By Richard Melendez, Digital Editor
I love my job, but sitting in front of a computer screen all day does take its toll, eventually. Furthermore, living and working among the hustle and bustle of Honolulu can become a grind. So yes, even though I live on an island paradise, I still need to find an escape now and then. One of my favorite ways to get away from it all? Take a circle island drive.
My preferred route is to start from Downtown Honolulu and head up the Pali Highway. This winding, historic road is a pleasantly jarring shift from the concrete jungle I just left behind and a wonderful way to begin the decompression process. A brief stop at the Pali Lookout with its astounding views and gusty winds is the perfect way to punctuate the first leg of the drive.
Feeling invigorated, Iʻll continue making my way down Kamehameha Highway into the relative bustle of Kāneʻohe town and then on up the Windward Coast, with stark mountainsides overlooking sleepy shorelines. By now Iʻm thoroughly reminded of why I love Hawai‘i so much. If I’m so inclined, I’ll head into the Valley of the Temples for a Zen-ful pitstop at the Buddhist temple, rounding out this growing sense of serenity Iʻm feeling.
Driving builds up an appetite, so once I’m further along the way, I might pull off to the side of the road to grab a plate lunch or burger at Keneke’s in Punalu‘u. Or if I’m able to hold off a little longer, there are the famous shrimp trucks in Kahuku, including Giovanni’s and Fumi’s, along with a bevy of other food trucks and roadside stands to choose from.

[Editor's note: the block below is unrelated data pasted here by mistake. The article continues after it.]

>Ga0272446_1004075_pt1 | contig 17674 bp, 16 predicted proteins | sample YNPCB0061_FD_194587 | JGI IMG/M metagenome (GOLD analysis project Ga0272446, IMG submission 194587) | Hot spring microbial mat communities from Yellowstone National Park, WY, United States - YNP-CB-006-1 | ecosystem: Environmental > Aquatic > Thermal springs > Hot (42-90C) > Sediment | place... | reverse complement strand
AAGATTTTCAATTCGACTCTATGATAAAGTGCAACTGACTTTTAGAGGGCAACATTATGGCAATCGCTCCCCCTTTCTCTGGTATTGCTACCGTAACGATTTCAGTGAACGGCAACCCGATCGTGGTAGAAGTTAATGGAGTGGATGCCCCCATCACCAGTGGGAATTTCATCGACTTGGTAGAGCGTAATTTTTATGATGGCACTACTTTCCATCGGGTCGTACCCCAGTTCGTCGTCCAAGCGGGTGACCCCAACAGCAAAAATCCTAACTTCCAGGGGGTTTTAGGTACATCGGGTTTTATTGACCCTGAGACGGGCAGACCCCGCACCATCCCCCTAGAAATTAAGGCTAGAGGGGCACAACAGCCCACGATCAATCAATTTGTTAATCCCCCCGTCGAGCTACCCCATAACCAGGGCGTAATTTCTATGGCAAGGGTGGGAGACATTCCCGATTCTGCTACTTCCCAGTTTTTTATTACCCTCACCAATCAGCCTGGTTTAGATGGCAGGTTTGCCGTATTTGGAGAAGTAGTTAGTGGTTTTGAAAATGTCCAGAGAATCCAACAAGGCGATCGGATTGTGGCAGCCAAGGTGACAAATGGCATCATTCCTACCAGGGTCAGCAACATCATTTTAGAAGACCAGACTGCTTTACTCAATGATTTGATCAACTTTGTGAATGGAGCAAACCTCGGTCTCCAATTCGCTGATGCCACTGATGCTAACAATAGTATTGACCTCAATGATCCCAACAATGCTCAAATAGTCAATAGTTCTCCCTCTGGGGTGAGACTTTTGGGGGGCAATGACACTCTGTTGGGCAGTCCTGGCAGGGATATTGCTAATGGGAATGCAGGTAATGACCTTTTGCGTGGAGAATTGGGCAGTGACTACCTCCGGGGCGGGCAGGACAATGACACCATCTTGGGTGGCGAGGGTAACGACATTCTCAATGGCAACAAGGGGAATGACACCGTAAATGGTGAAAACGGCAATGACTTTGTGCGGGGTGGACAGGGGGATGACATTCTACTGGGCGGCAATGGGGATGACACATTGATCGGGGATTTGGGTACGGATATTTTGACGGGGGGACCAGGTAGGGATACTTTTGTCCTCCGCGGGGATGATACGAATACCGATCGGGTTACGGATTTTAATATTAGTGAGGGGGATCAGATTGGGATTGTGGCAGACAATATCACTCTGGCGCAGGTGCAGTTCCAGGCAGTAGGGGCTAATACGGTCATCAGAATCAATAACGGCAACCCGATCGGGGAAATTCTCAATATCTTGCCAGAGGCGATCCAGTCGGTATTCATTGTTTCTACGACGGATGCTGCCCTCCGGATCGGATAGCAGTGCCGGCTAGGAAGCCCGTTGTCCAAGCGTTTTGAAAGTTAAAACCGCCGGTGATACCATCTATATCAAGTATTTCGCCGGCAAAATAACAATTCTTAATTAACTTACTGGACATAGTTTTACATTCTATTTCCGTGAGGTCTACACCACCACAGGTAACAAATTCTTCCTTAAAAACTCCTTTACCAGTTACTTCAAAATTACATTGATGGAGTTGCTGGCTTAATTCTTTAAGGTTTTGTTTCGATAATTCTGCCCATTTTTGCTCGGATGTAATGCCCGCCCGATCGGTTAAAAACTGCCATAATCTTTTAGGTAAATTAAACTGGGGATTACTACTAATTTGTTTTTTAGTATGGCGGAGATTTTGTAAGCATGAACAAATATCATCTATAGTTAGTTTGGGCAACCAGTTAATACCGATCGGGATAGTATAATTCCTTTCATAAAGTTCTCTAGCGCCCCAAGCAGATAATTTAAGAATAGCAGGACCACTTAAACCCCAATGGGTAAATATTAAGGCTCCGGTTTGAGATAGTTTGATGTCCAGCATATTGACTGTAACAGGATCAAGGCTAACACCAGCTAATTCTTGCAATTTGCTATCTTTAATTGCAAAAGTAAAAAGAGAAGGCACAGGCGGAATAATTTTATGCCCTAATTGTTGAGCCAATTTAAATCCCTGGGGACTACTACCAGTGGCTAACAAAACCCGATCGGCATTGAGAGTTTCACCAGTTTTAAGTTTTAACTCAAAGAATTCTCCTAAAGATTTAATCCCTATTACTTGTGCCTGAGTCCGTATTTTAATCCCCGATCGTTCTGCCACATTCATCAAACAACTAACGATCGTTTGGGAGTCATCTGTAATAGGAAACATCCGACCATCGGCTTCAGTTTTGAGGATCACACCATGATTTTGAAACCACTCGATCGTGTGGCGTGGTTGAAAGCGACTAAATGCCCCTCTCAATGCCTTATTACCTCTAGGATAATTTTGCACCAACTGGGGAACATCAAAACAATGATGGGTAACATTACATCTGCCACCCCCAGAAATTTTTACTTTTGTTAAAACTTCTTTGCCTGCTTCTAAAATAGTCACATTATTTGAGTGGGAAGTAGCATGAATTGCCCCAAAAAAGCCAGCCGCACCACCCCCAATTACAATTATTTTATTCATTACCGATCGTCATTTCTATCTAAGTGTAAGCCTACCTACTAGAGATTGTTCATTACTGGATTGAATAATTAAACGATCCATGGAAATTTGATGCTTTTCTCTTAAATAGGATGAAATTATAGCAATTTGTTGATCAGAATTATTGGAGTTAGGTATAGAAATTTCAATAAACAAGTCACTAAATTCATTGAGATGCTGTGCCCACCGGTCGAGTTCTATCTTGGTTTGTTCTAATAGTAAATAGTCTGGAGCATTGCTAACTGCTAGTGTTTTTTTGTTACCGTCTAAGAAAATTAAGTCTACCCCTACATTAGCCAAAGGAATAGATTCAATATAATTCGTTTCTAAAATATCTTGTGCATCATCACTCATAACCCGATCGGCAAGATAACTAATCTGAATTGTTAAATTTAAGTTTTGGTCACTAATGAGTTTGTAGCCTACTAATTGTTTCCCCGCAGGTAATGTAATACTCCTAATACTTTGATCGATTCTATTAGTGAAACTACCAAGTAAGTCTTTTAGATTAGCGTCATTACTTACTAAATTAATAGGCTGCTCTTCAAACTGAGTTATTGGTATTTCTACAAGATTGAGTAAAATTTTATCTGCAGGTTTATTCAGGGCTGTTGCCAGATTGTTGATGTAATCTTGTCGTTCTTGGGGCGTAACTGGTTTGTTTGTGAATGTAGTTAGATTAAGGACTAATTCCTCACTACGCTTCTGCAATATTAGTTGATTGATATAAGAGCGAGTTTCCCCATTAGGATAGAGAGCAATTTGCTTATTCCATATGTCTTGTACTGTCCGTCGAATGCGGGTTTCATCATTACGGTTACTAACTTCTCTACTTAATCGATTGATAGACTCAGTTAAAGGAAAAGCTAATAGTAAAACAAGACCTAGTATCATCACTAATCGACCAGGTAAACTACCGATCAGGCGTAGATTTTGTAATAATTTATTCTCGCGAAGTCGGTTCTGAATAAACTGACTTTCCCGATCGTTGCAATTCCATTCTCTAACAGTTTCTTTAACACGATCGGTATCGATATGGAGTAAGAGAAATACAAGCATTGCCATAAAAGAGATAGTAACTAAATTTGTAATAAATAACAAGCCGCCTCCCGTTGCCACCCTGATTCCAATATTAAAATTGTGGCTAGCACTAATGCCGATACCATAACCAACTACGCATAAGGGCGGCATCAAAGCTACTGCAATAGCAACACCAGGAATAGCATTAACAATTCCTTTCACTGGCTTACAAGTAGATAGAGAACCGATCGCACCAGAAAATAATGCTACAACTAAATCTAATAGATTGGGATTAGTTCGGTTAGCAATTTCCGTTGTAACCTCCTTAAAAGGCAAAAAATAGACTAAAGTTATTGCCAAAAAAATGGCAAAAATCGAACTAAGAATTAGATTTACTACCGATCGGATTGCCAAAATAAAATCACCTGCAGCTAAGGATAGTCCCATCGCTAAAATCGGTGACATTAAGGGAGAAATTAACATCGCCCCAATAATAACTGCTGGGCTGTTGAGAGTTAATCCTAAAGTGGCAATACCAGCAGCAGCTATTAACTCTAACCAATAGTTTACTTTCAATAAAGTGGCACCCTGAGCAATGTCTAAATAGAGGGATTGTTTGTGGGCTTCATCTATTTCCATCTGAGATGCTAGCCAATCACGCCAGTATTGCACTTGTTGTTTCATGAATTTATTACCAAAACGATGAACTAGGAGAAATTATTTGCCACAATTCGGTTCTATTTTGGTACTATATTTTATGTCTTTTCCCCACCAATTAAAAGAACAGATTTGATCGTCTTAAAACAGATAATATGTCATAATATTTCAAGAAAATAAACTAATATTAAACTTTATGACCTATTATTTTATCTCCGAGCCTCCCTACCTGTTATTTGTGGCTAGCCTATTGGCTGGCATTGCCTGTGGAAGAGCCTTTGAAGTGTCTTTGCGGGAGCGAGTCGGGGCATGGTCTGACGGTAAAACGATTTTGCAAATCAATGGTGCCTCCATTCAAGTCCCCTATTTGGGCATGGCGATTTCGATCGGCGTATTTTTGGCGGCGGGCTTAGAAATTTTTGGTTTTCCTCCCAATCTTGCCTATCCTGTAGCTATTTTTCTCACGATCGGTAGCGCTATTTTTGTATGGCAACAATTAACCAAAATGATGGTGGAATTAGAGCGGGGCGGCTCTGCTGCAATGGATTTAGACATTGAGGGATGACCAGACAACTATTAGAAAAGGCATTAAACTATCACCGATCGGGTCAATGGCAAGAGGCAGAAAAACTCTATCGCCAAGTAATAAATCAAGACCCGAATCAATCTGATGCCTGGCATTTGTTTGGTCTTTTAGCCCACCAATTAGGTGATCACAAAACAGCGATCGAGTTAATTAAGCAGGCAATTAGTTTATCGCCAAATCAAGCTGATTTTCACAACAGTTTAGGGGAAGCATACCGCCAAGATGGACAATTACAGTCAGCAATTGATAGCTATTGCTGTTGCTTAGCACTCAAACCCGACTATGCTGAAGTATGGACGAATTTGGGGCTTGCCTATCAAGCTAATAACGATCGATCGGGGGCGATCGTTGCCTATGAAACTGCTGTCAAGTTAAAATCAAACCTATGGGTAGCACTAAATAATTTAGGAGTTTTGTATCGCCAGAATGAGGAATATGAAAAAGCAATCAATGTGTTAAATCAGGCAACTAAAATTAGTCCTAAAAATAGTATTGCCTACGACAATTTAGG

Haleʻiwa is another welcome place to stop for some shopping, dining, or–at the very least–a refreshing shave ice from the famous Matsumoto’s or Aoki’s (there’s a local debate as to which is better; try them both and decide for yourself). Hale‘iwa town can get busy during peak tourist season, but the charm of the older buildings and the generally laid back vibe here makes up for it.
Now, here’s my favorite part: Instead of continuing along Kamehameha Highway down towards Wahiawa, Mililani and,eventually, Honolulu, I’ll instead take a slight detour towards Mokulē‘ia and Ka‘ena Point, which is quite literally the end of the island. The beaches here are pristine, and though human traffic has increased noticeably over the years, it remains mellow compared to other, more centralized beach spots. Whip out that beach blanket, sunscreen, a good book, and if you purchased lunch someplace along the way, you’re set.
After spending some time completing the decompression process, I’ll hop back in my car and meander home via Kamehameha Highway, cutting through the suburbs of Central O‘ahu and onto the H-1 freeway, back to Honolulu. The slow transition back to civilization flows nicely, and if I encounter any traffic, it will barely faze me by this point. If all went well, Iʻve left behind all my worries and came back with only a tan, sandy feet, and a satisfied belly. Mission accomplished.
(Missing from this journey are the extreme West and East sides of the island, but we’ll save those for another time.)